Russian Tea Cookies

As many of you know, as well as contributing to cookrookery, I am also a cartoonist. This recipe I add partially due to the crossover between the two.
The recipe for Russian tea cookies is simple, only 5 ingredients. So simple in fact, it has been “invented” by many, and so common it has many names: butterballs, snowball cookies, snowdrops, pecan puffs, nutballs, cocoons, bullets, kourabiedes, sand tarts, moldy mice, Armenian sugar cookies, Italian butter nuts,  and for the marriage inclined: Mexican wedding cookies, Spanish wedding cookies, Viennese wedding cookies, and Greek wedding cookies.
For me, I wanted something simple for my story.
A man, from Russia, finds himself on a foreign planet and wants to share his skill. He chooses the tea cookie, as a very simple thing. It shows his willful ignorance in thinking it special because it was handed down from his grandmother, but is in fact so simple that you can find a dozen recipes online which vary almost none whatsoever.
At the same time, another planet, they would not have butter churned from cow’s milk, sugar cane, vanilla bean, wheat, walnuts. Such simple flavors we take for granted, they must seem so unique and glorious to a intergalactic tongue untouched by Earth’s wares.
And so I made them too. To enjoy the powdery delicious flavor. You can too, it’s this simple…

100_0499As many of you know, as well as contributing to cookrookery, I’m also a cartoonist. I choose to blog about Russian tea cookies because of the crossover between the two.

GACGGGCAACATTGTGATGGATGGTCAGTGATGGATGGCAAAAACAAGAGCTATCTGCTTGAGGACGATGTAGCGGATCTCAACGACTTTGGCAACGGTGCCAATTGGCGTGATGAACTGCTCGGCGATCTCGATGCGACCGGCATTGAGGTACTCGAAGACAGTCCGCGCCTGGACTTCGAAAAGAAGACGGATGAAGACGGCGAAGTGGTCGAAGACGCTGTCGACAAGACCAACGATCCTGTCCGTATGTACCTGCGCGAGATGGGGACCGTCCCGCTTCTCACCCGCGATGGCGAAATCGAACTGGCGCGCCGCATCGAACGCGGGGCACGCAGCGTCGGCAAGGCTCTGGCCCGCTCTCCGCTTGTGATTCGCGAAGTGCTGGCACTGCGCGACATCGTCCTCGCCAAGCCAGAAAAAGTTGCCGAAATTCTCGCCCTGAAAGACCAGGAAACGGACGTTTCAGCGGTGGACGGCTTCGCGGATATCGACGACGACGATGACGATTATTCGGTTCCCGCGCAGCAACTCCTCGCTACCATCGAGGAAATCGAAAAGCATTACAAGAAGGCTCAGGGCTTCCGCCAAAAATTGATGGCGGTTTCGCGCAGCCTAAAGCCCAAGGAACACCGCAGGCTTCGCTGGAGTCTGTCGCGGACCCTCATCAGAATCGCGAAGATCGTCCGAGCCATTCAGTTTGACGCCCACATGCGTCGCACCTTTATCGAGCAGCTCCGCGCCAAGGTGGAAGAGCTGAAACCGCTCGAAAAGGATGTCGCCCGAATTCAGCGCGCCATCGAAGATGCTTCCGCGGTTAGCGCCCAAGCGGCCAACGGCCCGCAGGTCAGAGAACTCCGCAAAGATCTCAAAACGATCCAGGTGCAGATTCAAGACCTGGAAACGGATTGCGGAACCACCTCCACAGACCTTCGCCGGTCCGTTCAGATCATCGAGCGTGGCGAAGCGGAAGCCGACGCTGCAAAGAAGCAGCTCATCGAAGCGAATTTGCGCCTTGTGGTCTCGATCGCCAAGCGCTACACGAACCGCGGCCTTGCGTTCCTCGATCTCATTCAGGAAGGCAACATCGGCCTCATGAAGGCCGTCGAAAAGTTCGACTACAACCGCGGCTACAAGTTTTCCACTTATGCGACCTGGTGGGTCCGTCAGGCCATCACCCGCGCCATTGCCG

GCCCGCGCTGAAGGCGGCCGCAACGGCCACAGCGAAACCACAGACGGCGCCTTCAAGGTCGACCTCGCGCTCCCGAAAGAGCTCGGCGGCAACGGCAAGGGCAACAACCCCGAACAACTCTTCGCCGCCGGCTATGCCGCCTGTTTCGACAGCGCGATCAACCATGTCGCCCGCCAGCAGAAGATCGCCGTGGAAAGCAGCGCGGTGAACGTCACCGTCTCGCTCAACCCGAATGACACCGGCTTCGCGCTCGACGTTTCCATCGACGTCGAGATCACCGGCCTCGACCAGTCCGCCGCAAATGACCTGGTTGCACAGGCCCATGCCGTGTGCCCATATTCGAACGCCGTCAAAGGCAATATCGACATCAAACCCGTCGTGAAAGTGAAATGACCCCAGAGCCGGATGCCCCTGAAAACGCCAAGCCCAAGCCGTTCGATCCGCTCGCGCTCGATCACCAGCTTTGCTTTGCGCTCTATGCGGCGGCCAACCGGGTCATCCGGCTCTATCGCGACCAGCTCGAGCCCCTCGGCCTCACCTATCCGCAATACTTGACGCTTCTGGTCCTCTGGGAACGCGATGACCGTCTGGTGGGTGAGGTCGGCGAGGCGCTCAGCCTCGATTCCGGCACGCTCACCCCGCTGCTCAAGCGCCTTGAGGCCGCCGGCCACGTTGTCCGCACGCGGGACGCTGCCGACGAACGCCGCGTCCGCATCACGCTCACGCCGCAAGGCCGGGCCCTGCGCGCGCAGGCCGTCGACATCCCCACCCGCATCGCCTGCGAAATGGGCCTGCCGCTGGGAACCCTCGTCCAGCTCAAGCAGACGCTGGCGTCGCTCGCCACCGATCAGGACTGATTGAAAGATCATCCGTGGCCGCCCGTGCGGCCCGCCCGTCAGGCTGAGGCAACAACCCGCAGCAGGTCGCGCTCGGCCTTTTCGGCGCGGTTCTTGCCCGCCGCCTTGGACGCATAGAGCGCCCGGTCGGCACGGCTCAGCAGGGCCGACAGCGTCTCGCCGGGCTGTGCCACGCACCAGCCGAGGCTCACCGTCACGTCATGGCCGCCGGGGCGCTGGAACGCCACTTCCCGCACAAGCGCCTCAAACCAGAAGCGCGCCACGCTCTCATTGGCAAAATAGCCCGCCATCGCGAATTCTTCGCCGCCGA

The recipe for Russian tea cookies is simple, only 5 ingredients. So simple and common, in fact, it has many names: butterballs, snowball cookies, snowdrops, pecan puffs, nutballs, cocoons, bullets, kourabiedes, sand tarts, moldy mice, Armenian sugar cookies, Italian butter nuts, and for the marriagely inclined: Mexican wedding cookies, Spanish wedding cookies, Viennese wedding cookies, and Greek wedding cookies.

Which is exactly why I chose them. I wanted something simple for my story.

A Russian character in my comic, Dimitri, finds himself on a foreign planet and wants to share his baking skills. He chooses the tea cookie because it is his secret family recipe, handed down by his grandmother (so secret in fact, ahem, that you can find a dozen recipes online which vary almost none whatsoever).

But I love the idea that on another planet they would not have butter churned from cow’s milk, no sugar cane, no vanilla bean, no wheat, no walnuts (well, assuming you believe in evolution). Such simple flavors we take for granted, to an intergalactic tongue untouched by Earth’s wares these simple ingredients would seem so unique and glorious.

And so, back on earth, I made them too, to enjoy the powdery delicious flavor. You can make them too, it’s really simple. I mean, REALLY simple. You could easily train your pet monkey to make you these all the time, but he’d probably eat them all.

INGREDIENTS:

  • 1/2 cup butter
  • 1/4 cup powdered sugar
  • 1/2 tsp. vanilla